I am one who appreciates eclectic taste hence, identifying my love of collecting, antiquing and thrifting. It takes a creative mind to repurpose an item, see past the junk to seek out the gems and have an appreciation for the ‘hunt’. I enjoy antique shops, junk shops, estate sales, yard sales, thrift stores and great deals!
Really, who doesn’t! With that I HAVE to share my latest great deal:
Le Creuset Tagine
Worth = $185
Paid = $12
the kicker is that I have wanted a tagine but alas it didn’t fit the budget!
While I was walking around the estate sale with aching arms from the weight of cast iron, several people asked me just what it was, I was carrying. I explained many times that it was a tagine receiving blank stares or replies of hmmmm. I realized that not everyone loves cooking and perhaps not everyone enjoys global cooking or cooking methods, yet at that estate sale I think the tagine inspired some folks!
This is what that cone-shaped thing is and how it works:
The tagine is a cooking vessel and a name of the dish prepared in said cooking vessel. Tagines are incredibly diverse in ingredients and spices and originated from all over North Africa.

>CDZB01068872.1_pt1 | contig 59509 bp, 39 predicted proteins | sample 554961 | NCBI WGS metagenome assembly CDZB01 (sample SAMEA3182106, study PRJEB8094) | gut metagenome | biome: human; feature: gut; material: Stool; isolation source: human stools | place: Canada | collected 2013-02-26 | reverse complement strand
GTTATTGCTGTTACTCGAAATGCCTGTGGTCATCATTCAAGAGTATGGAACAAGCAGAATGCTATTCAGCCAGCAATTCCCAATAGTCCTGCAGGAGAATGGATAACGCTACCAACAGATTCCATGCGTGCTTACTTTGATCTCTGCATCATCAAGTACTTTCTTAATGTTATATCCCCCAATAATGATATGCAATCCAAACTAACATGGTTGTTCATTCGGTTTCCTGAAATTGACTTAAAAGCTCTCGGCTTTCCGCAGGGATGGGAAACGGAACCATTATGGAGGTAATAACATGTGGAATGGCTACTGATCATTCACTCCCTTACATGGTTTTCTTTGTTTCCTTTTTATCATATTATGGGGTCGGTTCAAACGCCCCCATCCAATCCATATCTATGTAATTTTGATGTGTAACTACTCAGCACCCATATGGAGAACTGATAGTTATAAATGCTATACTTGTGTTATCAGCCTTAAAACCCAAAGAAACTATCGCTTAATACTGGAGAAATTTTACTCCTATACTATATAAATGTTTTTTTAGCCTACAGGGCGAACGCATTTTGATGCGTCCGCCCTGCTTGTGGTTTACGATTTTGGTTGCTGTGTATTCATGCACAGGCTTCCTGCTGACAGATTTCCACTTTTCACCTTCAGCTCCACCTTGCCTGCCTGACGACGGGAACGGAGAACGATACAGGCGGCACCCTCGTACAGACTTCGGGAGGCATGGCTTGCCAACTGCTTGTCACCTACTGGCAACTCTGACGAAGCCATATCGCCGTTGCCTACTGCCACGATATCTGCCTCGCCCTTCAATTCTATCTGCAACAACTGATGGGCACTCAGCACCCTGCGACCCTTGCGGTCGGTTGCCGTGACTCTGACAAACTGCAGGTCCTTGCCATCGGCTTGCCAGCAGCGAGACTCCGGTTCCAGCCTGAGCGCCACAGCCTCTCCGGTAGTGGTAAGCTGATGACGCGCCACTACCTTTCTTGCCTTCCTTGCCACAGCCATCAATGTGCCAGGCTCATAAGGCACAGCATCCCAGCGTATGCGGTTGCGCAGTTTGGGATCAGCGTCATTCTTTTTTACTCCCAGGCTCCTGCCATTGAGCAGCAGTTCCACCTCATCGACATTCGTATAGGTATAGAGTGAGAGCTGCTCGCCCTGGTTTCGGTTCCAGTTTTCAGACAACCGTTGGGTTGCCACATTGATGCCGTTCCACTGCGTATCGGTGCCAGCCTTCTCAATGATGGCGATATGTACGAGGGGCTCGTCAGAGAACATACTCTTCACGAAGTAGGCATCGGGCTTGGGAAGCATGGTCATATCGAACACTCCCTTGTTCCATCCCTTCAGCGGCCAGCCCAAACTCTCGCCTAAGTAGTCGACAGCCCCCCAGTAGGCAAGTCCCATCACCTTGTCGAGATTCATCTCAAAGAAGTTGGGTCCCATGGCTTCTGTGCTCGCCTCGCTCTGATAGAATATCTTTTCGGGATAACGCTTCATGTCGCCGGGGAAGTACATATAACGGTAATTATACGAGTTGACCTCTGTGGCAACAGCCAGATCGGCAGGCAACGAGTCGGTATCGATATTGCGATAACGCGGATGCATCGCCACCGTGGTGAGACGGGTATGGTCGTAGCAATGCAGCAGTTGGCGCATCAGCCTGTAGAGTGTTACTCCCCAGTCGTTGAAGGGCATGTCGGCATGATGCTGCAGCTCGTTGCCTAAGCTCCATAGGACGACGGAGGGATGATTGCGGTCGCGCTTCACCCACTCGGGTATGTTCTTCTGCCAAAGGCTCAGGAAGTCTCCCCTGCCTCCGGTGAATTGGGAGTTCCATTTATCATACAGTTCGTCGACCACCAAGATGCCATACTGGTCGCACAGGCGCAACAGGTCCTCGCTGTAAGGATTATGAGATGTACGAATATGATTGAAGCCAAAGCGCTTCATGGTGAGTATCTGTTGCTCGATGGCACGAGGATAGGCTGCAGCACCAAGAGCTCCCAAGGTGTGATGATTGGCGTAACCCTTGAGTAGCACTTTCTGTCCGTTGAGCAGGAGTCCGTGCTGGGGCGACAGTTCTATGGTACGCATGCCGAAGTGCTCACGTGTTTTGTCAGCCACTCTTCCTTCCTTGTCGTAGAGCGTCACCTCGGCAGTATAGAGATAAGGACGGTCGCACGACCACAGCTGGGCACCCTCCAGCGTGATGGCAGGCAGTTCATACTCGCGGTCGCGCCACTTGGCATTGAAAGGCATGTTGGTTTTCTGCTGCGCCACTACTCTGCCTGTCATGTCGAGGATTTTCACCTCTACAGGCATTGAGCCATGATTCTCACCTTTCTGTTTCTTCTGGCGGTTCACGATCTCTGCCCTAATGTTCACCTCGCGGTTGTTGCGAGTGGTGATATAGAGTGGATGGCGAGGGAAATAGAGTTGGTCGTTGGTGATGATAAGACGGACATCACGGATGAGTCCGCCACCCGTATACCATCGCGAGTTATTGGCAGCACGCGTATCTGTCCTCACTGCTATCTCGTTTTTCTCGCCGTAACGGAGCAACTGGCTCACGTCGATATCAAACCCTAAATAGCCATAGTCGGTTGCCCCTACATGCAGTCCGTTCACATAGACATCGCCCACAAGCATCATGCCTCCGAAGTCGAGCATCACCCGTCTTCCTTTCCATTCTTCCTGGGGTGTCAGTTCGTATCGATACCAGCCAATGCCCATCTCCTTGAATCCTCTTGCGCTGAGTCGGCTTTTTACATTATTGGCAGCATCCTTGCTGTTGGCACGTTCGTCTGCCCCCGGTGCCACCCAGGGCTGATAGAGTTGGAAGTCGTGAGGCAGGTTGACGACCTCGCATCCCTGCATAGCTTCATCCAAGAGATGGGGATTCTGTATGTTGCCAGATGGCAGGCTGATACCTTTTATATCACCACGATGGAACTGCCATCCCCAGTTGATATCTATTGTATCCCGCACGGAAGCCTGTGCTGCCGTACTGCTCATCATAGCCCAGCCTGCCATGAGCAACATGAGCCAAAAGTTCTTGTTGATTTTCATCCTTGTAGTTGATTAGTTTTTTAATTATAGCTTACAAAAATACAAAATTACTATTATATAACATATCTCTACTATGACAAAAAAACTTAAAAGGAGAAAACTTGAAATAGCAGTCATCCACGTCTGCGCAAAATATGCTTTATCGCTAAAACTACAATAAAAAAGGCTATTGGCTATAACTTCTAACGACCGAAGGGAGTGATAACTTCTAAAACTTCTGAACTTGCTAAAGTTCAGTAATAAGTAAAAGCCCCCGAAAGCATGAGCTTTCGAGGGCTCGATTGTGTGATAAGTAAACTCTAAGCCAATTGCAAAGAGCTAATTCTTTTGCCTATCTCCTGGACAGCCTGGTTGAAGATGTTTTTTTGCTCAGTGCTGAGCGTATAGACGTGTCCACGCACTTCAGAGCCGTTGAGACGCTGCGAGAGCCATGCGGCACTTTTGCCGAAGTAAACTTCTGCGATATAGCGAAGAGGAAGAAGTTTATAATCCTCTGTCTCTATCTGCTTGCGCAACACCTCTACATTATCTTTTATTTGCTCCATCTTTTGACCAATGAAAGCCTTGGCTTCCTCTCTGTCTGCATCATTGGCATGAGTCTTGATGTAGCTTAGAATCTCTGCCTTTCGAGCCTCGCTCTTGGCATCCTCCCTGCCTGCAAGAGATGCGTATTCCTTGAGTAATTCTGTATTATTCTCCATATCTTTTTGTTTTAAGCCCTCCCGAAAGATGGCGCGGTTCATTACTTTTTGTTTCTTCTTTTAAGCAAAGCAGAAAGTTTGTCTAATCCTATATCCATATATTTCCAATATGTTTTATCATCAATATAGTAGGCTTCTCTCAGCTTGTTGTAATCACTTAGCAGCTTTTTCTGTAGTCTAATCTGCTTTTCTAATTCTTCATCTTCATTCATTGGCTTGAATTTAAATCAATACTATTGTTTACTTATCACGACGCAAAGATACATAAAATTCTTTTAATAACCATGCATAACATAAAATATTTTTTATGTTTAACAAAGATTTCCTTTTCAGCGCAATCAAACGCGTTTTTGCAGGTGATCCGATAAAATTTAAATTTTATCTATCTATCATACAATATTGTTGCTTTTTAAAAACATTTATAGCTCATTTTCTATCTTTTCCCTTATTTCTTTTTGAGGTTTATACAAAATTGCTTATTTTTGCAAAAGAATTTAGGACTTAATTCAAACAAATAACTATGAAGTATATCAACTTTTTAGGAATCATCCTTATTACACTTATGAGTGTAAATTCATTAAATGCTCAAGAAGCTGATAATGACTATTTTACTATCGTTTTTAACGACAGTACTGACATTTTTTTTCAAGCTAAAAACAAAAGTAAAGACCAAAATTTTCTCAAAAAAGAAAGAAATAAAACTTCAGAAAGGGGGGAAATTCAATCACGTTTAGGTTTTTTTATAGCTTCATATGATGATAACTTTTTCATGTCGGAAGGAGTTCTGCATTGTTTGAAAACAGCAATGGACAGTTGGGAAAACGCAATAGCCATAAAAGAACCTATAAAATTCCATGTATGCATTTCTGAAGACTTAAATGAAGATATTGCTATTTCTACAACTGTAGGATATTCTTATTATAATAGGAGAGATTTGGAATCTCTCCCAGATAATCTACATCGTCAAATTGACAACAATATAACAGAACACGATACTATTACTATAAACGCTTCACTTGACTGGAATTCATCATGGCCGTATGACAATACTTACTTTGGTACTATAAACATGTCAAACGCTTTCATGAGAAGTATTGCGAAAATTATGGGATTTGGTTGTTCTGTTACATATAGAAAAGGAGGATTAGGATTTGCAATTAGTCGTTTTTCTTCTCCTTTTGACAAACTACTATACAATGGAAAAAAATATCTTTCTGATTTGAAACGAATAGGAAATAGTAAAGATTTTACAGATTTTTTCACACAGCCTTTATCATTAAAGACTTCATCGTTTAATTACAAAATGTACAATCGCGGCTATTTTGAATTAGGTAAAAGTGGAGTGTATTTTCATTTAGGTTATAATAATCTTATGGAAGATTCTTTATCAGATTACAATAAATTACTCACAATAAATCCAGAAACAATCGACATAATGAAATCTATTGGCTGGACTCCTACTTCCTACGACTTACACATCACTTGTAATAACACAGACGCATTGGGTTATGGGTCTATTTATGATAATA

The tagine is designed to trap and retain moisture within the conical shape allowing food to essentially be steamed, ensuring that it won’t dry out. The shape of the tagine assists in creating very high cooking temperatures which help to caramelize and meld flavors together resulting in a rich stew.
Tagines incorporate vegetables, meats, nuts, fruit and spices to create a rich and seasoned stew. There are meat and vegetarian tagines. Meat tagines typically utilize tougher cuts of meats which become tender after hours of cooking and steaming. Vegetarian tagines use chickpeas, root vegetables and legumes.
Tagines are typically served from the vessel and eaten with couscous, rice or bread. Typical spices include cumin, saffron, paprika cinnamon, coriander and capsicum. Regional tagines feature additions like various nuts, olives, preserved or salted lemons, prunes, dried apricots, golden raisins and pomegranate seeds. These additions are typically added towards the end of cooking for an added texture or sweetness.
This recipe for Butternut Squash, Sweet Potato and Chickpea Tagine will be my first attempt at tagine cooking!
This is how the tagine turned out, next time I may toss in some zucchini or spinach for color.